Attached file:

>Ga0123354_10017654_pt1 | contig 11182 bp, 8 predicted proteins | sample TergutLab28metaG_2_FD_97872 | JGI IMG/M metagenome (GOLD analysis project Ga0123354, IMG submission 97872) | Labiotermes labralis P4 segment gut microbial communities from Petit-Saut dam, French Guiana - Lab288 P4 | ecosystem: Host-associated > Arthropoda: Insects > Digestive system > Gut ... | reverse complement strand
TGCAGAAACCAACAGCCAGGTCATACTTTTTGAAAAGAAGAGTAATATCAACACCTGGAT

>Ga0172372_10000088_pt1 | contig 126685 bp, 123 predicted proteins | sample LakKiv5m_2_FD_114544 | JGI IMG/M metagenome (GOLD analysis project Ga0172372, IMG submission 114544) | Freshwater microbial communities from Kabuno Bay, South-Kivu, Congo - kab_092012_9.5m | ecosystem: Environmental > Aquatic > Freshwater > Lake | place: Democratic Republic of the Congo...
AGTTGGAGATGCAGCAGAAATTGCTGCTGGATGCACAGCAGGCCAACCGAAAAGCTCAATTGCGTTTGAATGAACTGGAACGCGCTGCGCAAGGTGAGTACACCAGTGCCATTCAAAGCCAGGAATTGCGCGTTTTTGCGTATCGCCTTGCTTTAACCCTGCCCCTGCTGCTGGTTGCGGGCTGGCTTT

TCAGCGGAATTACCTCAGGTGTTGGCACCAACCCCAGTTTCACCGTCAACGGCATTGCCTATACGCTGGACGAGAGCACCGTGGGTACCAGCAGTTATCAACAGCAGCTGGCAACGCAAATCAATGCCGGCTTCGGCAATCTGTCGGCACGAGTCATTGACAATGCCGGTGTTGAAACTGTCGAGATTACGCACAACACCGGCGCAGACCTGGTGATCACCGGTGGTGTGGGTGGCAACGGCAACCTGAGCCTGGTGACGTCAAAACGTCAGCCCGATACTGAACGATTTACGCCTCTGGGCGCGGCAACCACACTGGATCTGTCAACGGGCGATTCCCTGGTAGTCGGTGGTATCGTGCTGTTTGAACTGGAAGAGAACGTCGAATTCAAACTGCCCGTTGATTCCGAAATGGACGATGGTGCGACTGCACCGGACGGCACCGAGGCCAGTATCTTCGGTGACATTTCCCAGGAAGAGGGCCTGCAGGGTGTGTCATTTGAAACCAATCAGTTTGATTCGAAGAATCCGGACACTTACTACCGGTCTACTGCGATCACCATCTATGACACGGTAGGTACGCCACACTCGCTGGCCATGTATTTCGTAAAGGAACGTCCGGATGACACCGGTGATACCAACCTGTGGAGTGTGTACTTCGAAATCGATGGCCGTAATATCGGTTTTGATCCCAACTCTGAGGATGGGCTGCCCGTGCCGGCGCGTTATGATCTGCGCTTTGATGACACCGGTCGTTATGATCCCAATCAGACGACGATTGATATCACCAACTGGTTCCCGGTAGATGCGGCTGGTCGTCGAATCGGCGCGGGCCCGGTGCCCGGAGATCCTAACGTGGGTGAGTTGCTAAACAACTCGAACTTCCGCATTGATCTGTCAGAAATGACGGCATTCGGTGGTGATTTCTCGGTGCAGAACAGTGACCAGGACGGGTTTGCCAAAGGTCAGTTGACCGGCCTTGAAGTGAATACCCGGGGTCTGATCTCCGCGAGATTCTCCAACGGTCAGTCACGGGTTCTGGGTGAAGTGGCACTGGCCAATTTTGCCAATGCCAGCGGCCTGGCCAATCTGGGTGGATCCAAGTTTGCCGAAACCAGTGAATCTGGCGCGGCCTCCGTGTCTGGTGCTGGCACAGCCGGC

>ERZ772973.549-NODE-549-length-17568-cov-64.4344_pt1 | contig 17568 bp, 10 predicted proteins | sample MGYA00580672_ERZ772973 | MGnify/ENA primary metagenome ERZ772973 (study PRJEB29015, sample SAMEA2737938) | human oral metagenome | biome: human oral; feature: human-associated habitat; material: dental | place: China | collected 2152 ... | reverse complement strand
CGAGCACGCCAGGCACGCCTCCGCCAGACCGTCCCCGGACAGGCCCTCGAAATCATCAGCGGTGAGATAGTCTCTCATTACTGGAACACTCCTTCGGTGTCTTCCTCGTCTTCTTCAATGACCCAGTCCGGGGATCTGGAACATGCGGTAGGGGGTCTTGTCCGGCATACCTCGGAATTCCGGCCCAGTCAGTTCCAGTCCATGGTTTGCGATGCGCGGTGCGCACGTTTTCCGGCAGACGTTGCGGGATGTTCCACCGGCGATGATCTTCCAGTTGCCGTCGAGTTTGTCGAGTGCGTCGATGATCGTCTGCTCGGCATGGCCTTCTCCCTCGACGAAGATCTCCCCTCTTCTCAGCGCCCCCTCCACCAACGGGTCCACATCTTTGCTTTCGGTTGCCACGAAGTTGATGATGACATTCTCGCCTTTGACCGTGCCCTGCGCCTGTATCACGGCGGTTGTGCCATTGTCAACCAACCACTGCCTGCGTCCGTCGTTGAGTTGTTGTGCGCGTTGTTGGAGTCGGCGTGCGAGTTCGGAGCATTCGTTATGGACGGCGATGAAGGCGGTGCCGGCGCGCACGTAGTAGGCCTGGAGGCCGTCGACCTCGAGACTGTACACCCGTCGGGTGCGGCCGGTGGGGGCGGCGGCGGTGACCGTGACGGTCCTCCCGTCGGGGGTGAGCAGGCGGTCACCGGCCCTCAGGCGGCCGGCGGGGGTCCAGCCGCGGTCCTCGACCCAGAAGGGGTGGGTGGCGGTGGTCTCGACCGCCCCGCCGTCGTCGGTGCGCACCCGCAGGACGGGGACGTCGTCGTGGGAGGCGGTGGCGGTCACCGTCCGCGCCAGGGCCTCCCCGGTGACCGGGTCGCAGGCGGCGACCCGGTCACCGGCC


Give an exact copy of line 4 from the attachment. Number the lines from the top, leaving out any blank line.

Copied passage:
AGTTGGAGATGCAGCAGAAATTGCTGCTGGATGCACAGCAGGCCAACCGAAAAGCTCAATTGCGTTTGAATGAACTGGAACGCGCTGCGCAAGGTGAGTACACCAGTGCCATTCAAAGCCAGGAATTGCGCGTTTTTGCGTATCGCCTTGCTTTAACCCTGCCCCTGCTGCTGGTTGCGGGCTGGCTTT